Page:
LAKE WENATCHEE — Mother Nature has obliterated a fiber-optic cable that supplied enviably fast Internet, telephone and cable TV service to this forest lake’s south shore, leaving homeowners with no comparable alternatives.
Now most are reeling from the news that the Chelan County PUD may not rebuild the line but replace it with a far slower and less versatile — but cheaper — wireless network.
“A lot of people up here think that we’ve been thrown under the bus,” says longtime resident George Wilson, one of many south-shore residents who lobbied for years to get the PUD to put the fiber in. “I’ve never, ever seen a utility just walk away from an established, essential service. Wireless is a huge step backward.”
The PUD paid about $300,000 to install the fiber line in August 2008 as part of a $120 million county-wide network that reaches about 70 percent of all county residents, but has never generated enough revenue to pay its own bills or cover its build-out costs.
A series of ice and snow storms hit the heavily forested region in mid December, sending hundreds of snow-laden trees falling into power and fiber lines.
PUD officials say fiber around the lake’s north shore is fixable, but the south-shore line is destroyed.
The damaged south-shore fiber line stretches about 5.5 miles northwest of Lake Wenatchee State Park. It will cost an estimated $500,000 to $750,000, to fix, depending on the time of year they do the work. This compares to $175,000 to $225,000 for wireless, Mike Coleman, the PUD’s managing director of fiber and telecommunications, has said.
Officials from LocalTel Communications, the company that sells Internet, phone and TV services over Chelan County PUD fiber, say 157 homes on the lake’s south shore are equipped to receive fiber services. Of those about 80 actually take the service, bringing the company’s “take rate” up to more than 50 percent.
This take rate is comparable to far more densely populated areas the company serves elsewhere in Chelan County.
But only about seven homes are occupied year-round on the lake’s south shore, PUD officials say. The rest are second homes, occupied part of the week or year.
The line also supplied Camp Zanika, a recreation area sponsored by Camp Fire USA. The camp hosted more than 1,200 visitors last year, including Camp Fire, youth groups and work groups.
South shore residents, full and part time, say they’ve built their lives around fiber in the four years it’s been available.
They’ve upgraded their homes, set up offices to operate businesses and invested in fiber-dependent security systems.
Wireless isn’t fast enough to support phone service, considered vital by many for its access to 911 emergency dispatch. Nor will it support cable TV.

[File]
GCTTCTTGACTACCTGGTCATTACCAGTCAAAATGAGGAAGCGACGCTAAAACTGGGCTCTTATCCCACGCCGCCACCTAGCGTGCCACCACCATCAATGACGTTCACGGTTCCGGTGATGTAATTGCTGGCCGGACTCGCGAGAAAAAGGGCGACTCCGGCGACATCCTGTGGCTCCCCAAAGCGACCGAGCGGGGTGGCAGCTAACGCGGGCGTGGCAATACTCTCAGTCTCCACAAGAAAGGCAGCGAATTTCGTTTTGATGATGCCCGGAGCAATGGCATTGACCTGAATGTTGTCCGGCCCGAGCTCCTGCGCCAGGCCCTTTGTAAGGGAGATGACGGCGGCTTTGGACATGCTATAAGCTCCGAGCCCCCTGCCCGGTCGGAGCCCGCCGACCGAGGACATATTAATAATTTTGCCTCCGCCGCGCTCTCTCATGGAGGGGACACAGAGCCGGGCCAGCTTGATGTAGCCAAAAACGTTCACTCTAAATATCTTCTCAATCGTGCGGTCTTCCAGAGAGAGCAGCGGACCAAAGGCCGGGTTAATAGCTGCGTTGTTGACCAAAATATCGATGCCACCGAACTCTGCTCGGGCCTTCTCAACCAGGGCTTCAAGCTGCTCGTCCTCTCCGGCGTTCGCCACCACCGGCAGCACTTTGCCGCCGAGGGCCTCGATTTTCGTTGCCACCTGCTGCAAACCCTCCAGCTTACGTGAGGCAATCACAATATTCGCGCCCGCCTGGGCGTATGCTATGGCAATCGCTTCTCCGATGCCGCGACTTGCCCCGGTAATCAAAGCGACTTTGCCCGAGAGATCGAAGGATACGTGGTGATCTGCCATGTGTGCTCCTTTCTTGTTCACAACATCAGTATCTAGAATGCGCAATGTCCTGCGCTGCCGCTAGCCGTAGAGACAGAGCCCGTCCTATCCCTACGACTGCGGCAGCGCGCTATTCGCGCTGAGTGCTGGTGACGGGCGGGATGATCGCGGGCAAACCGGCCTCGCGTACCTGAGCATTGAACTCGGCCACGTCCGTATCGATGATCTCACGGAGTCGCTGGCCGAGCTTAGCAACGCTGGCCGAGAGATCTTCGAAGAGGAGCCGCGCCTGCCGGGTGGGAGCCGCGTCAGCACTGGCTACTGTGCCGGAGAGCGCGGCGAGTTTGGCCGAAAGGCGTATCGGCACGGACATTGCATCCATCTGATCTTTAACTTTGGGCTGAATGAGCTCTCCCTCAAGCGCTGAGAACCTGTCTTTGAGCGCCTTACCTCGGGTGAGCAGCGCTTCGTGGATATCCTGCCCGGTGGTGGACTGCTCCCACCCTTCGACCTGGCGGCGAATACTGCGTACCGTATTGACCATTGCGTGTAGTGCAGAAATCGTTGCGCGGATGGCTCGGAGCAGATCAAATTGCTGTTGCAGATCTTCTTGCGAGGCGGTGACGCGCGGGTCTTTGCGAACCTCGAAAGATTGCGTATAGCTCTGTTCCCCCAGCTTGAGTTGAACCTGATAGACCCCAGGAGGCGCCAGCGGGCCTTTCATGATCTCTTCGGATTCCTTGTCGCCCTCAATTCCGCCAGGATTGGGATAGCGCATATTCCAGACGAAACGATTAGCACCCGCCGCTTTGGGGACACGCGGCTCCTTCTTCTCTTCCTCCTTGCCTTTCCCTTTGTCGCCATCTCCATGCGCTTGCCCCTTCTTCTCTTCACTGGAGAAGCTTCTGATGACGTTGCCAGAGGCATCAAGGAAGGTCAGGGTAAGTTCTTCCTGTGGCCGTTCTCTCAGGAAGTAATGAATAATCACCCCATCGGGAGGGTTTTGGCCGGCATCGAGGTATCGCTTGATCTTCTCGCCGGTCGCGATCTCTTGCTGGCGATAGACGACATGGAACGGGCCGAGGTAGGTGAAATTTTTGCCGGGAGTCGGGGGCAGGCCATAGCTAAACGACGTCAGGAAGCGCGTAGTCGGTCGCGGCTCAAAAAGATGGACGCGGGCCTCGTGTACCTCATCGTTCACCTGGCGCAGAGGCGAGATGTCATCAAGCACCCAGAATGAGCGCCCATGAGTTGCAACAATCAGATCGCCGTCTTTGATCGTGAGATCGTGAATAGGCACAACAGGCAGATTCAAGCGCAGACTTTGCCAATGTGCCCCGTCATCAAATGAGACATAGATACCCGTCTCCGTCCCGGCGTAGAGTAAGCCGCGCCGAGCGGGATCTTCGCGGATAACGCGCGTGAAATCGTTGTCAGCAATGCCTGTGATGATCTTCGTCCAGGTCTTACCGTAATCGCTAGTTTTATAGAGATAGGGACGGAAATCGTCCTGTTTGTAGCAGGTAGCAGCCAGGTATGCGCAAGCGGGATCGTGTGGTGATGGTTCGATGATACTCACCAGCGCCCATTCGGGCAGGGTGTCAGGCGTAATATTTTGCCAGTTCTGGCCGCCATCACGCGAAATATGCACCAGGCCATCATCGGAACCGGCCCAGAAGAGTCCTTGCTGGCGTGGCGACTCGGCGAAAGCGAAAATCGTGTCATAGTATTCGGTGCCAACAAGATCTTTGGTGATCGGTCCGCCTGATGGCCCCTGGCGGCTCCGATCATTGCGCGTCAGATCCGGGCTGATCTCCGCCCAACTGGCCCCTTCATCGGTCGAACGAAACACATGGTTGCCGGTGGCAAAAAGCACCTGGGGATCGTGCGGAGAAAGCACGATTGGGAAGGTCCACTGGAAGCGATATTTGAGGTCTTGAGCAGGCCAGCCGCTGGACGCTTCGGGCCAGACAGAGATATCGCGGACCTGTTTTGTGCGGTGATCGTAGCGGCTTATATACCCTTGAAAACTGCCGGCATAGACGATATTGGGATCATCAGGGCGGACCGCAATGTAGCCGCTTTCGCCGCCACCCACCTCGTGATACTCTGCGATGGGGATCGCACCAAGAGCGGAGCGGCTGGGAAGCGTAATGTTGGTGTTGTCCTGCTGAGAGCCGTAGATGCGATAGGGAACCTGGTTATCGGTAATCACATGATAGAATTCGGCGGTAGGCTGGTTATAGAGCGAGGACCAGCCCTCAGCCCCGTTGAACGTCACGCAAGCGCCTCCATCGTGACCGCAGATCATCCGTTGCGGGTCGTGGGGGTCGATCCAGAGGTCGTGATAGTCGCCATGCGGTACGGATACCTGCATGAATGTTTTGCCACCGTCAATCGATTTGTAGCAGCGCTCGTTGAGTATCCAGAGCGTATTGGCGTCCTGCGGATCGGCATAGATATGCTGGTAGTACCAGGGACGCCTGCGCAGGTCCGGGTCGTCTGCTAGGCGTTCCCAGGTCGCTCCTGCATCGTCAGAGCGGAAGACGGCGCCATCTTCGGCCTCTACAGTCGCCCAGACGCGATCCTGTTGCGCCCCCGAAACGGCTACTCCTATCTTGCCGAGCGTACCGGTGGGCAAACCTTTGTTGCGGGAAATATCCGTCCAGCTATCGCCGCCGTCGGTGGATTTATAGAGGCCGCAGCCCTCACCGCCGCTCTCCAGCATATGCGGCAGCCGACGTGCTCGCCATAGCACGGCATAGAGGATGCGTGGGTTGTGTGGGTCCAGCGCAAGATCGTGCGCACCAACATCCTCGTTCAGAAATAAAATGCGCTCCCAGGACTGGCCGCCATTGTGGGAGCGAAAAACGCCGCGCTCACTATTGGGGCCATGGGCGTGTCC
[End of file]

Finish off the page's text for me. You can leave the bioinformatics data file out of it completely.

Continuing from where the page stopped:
Some homeowners, like Dr. Stu Freed, medical director at Wenatchee Valley Medical Center, said wireless may be OK for him at his lake house.
Most others say fiber would hard for them to do without.
“We changed the whole way we do registration based on the fiber,” Theresa Samuelsen, Camp Fire director said Tuesday. “We tried wireless, but it wouldn’t work because of all of our trees.”
“I can understand where the PUD is coming from,” said Don Bottoms, another of the lake’s full-time residents. “They spent a lot of money to put it in, and it disappeared on us overnight, practically. It would be one thing if the system had never existed and we hadn’t done anything with our properties based on having fiber capability.”
He added, “You go back to why PUDs are established nationwide and it’s to serve the underserved areas.”
Bob Hooson runs an employment recruiting businesses from May to October from his Lake Wenatchee home. He spends winters working in California.
“I’m on the Internet all day,” he said. “Our business requires pulling a lot of resumes down off the Internet and communicating with a lot of people at once. I’d be dead in the water without it. We have built our business based on the fact that we have fiber technology available to us. Wireless is not fast enough.”
“I just hope they make it right,” says Dr. Gary Bell, a Seattle dentist with strong Wenatchee ties who does contract forensic work over the Internet from his lake home. “When fiber came in... we spent $500,000 to upgrade our home. “I’ve never heard of the PUD coming in, giving service and then taking it away. It totally changes our life here. I think we deserve the services as much as anyone. We’re ratepayers, too.”
The PUD netted a $75 million budget surplus last year, the largest in many years. But utility executives say they’re committed to a new policy based on most customers’ wishes that fiber and all other PUD services pay their own way with their own revenues. That policy includes strict cost caps for fiber.
Even though lake long timers qualify the season’s snow storm as the worst they’ve ever seen, PUD officials fear they could lose the line again in a few years, if they pay to replace it.
PUD Commission President Carnan Bergren said Tuesday that he still hasn’t made up his mind about what’s right for the south shore — and wouldn’t until PUD staffers further study fiber costs, make a recommendation to the board and further consult the public. More public discussion is expected in the next couple of weeks.
“Pulling from our reserves is not in our business model,” Bergren said. “Each service has to pay for itself. “Do we all pay it through our fiber bills? Do we specifically charge a certain area? The fiber system should have to pay for that repair one way or another.”
Christine Pratt: 665-1173